TRAVELERS ARE JITTERY AFTER AIR PLOT ARRESTS
At an airport in Spain, a terrified 12-year-old girl began crying and pointing at two passengers, both Muslim college students, fueling a panic that led to their removal from the plane. A West Virginia airport terminal was evacuated when officials wrongly suspected that luggage belonging to a woman of Pakistani descent contained liquid explosives. A Muslim doctor was escorted off a United Airlines flight in Denver after passengers became suspicious when he recited prayers.
A growing number of these kinds of incidents in recent days suggest how jittery and suspicious air travelers have become. Since British police announced earlier this month that they had broken up an alleged plot by young British Muslims to bomb jetliners flying from Britain to the United States, passengers and pilots are reporting high anxiety in the skies.
Some say the feeling is an understandable response to extraordinarily unsettling events involving airplanes, beginning with the attacks of Sept. 11, 2001. But many Muslims — and even Sikhs and other non-Muslim people who appear Asian — say they are suffering for doing nothing more than “TWA: traveling while Asian.”
“They were looking at us like we were going to blow them up,” said Sohail Ashraf, 22, a student at the University of Manchester and one of the two men, both British, removed from the plane in Malaga, Spain. Ashraf, who was returning from a quick break after exams, said armed security agents escorted him off the Monarch Airlines flight to Manchester, England.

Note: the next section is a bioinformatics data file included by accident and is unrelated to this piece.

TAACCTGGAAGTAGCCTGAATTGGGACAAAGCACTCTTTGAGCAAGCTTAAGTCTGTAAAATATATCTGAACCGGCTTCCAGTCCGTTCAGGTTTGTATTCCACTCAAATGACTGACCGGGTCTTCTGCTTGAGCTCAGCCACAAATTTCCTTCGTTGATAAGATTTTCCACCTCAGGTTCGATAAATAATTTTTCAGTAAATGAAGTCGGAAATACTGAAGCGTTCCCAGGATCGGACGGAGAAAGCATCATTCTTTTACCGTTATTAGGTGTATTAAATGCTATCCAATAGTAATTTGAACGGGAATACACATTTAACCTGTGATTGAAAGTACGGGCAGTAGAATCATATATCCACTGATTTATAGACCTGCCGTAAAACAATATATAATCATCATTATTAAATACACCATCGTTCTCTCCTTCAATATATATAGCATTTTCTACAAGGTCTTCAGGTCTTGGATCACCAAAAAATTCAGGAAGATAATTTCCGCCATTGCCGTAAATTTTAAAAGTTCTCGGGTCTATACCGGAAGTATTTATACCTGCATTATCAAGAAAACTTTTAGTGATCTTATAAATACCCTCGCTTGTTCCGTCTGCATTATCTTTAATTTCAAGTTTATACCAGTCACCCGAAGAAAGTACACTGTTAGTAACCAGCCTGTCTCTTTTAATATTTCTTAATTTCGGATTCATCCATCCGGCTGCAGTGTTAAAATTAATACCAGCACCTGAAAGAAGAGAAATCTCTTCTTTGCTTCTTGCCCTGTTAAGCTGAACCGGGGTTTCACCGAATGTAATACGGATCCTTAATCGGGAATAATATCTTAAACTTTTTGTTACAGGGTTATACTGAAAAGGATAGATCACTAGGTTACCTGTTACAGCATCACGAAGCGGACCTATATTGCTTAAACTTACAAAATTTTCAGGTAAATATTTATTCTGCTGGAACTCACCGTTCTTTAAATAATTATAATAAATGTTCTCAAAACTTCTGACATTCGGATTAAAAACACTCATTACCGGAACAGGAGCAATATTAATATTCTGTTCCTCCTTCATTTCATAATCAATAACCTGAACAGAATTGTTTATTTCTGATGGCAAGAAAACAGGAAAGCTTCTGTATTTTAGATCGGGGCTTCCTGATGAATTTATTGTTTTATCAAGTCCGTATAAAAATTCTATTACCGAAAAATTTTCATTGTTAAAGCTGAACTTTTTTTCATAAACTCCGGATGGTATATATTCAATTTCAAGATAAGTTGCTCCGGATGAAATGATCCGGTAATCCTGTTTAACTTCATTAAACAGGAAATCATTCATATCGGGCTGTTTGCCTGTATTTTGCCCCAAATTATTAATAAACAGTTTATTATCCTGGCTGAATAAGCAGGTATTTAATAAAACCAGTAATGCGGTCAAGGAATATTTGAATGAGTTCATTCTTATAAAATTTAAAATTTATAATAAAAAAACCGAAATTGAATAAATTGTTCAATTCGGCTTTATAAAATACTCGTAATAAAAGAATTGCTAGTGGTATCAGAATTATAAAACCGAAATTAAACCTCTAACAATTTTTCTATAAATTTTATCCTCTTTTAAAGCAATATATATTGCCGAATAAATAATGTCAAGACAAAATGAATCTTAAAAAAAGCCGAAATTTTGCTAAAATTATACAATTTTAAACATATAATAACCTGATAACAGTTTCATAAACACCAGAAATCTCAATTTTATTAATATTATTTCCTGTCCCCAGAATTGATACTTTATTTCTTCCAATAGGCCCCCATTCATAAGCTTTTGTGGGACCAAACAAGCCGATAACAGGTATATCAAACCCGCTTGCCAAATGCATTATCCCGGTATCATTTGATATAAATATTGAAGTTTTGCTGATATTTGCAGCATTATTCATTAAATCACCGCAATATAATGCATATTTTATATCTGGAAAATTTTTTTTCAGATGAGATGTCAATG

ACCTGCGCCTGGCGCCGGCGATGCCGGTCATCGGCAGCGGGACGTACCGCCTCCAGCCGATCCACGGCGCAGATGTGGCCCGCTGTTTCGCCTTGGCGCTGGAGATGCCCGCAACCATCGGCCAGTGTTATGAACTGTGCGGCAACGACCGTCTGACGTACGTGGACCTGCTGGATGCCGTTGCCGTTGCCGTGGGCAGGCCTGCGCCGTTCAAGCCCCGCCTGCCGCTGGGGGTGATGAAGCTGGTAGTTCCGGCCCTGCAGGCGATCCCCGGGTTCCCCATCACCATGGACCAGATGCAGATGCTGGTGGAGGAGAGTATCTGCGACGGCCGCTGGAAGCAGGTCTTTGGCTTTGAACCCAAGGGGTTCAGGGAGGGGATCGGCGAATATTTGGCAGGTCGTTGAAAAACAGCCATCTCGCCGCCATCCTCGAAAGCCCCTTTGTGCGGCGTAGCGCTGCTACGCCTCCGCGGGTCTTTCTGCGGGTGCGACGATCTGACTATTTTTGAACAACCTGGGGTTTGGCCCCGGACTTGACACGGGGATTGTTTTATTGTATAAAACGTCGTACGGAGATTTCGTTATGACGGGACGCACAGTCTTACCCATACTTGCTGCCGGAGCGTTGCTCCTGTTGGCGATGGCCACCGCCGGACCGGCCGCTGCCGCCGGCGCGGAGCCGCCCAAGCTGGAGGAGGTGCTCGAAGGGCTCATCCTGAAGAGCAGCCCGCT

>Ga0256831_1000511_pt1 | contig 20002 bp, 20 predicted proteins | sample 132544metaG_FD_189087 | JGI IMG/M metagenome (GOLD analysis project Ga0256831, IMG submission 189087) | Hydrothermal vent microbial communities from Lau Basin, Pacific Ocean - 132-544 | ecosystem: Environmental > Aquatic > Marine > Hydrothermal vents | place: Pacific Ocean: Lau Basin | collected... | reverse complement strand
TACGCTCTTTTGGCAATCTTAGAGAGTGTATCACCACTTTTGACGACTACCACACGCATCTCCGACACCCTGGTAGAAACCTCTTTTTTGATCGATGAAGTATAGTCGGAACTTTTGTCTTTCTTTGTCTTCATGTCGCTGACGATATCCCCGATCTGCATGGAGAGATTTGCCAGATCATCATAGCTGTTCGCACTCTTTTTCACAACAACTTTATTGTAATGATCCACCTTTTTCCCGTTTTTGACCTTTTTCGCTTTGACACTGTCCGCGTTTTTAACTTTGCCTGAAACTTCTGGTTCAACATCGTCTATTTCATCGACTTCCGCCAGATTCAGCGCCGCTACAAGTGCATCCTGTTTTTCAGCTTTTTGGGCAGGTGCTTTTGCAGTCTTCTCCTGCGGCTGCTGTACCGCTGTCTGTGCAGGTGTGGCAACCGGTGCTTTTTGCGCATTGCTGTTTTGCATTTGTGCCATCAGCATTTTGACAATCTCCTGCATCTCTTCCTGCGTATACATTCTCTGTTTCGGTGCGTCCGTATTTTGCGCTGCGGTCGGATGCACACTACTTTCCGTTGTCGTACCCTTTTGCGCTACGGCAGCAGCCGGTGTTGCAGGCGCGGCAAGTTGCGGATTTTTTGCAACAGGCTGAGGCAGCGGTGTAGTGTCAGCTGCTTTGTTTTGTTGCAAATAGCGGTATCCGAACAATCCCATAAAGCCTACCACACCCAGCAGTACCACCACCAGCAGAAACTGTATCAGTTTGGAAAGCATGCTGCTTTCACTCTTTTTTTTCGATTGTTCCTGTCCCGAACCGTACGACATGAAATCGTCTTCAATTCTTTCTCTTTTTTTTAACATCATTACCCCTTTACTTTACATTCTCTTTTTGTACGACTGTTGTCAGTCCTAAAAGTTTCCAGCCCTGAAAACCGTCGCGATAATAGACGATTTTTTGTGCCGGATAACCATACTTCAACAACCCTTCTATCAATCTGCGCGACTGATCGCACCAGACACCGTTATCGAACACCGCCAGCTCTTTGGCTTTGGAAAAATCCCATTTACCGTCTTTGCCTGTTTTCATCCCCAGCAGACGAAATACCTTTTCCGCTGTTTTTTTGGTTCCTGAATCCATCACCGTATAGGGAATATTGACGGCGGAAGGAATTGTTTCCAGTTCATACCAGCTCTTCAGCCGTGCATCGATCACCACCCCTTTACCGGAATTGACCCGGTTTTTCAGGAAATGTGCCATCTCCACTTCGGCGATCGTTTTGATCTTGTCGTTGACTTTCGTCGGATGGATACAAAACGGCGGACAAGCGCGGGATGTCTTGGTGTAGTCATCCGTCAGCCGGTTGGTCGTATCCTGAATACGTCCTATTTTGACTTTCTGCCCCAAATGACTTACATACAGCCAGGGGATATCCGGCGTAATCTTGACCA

“When people see brown skin they get scared,” Ashraf, who was born in Britain and has Pakistani roots, said in an interview.
Ashraf said he fit the ethnic profile of many of the suspects arrested earlier this month in the airline bomb plot. But that, he said, doesn’t make him guilty: “I hate terrorists.”
Ashraf said an elderly woman sitting next to him on the plane started staring intently at him when he began speaking to his friend, Khurram Zeb, 22, in Urdu. “She even started questioning me — like how long I was in Malaga, and when I said, ‘One day,’ she clearly thought that was weird,” he said.
Other passengers reported that the students, who were wearing jeans and light jackets, and not the shorts and beach attire of most of the passengers, stood out and seemed suspicious. After the 12-year-old girl started crying and pointing at them, Ashraf said, “10 people came toward our seats and stared at us in a bad way.”
An airport official, speaking on condition of anonymity, said the atmosphere on the plane was so “nasty” that the men, even though they had cleared security and were actually “sweet,” had to be asked to leave the plane because passengers were leading a mutiny.
“It’s right that people are on guard,” said Inayat Bunglawala, a spokesman for the Muslim Council of Britain. But he said that “security action must be intelligence-led, not appearance-led.”